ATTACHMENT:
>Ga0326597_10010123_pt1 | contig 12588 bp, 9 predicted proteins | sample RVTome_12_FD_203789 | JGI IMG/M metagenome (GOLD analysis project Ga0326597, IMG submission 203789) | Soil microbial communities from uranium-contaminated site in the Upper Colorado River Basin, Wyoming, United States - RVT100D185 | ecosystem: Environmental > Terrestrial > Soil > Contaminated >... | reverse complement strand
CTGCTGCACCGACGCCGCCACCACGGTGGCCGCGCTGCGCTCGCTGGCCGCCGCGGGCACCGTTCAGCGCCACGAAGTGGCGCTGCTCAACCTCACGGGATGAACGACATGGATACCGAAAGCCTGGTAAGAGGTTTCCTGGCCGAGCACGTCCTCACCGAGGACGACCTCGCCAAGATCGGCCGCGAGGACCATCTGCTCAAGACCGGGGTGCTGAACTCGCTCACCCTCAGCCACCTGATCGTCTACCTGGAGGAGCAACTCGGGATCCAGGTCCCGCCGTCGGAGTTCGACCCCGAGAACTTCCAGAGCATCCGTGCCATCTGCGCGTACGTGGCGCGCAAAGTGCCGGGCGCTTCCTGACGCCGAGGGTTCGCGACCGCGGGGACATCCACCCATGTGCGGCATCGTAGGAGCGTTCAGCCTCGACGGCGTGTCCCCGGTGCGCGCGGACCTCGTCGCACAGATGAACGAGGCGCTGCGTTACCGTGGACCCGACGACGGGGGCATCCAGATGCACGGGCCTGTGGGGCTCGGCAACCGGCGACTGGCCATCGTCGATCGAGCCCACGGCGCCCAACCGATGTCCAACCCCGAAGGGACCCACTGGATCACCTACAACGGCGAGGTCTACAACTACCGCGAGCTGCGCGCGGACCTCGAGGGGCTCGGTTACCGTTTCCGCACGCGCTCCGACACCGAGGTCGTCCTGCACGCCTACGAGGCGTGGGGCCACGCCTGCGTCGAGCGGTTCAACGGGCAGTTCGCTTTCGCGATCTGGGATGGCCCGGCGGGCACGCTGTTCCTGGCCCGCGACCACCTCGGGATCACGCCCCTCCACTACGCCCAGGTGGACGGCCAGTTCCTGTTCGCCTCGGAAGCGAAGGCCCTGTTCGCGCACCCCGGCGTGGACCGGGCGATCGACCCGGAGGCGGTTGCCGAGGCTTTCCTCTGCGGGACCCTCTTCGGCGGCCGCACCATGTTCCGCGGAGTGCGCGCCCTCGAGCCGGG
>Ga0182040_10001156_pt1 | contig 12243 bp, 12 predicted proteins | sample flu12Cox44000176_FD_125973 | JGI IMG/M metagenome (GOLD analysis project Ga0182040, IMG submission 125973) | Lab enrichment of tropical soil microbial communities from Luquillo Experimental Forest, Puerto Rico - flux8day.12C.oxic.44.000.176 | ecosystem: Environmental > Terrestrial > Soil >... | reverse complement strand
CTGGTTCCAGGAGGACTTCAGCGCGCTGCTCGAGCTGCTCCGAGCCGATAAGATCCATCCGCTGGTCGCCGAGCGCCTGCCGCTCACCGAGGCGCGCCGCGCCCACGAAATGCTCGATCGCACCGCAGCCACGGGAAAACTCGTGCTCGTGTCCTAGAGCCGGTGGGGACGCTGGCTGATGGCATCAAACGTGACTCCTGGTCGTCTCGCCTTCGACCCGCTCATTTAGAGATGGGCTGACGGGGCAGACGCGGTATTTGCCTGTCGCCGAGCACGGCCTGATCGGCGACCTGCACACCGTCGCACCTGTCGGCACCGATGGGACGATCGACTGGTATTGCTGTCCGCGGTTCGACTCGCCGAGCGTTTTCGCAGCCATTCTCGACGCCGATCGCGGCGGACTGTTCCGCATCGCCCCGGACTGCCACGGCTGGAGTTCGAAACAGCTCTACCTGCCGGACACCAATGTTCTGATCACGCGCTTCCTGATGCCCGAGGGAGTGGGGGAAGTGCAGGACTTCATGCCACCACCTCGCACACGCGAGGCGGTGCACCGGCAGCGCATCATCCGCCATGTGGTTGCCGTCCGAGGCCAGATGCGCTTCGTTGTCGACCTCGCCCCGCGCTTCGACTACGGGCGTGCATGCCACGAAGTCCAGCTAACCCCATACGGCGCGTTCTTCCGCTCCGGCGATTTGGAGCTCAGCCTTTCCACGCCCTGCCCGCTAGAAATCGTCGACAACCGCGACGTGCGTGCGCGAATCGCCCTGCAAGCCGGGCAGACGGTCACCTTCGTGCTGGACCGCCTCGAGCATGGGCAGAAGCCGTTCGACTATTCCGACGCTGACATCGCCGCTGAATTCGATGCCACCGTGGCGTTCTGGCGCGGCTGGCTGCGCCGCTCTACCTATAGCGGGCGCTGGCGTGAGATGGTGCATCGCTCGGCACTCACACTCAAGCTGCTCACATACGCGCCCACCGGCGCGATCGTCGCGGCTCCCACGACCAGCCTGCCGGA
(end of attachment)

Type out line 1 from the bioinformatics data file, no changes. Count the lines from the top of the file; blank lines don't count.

>Ga0326597_10010123_pt1 | contig 12588 bp, 9 predicted proteins | sample RVTome_12_FD_203789 | JGI IMG/M metagenome (GOLD analysis project Ga0326597, IMG submission 203789) | Soil microbial communities from uranium-contaminated site in the Upper Colorado River Basin, Wyoming, United States - RVT100D185 | ecosystem: Environmental > Terrestrial > Soil > Contaminated >... | reverse complement strand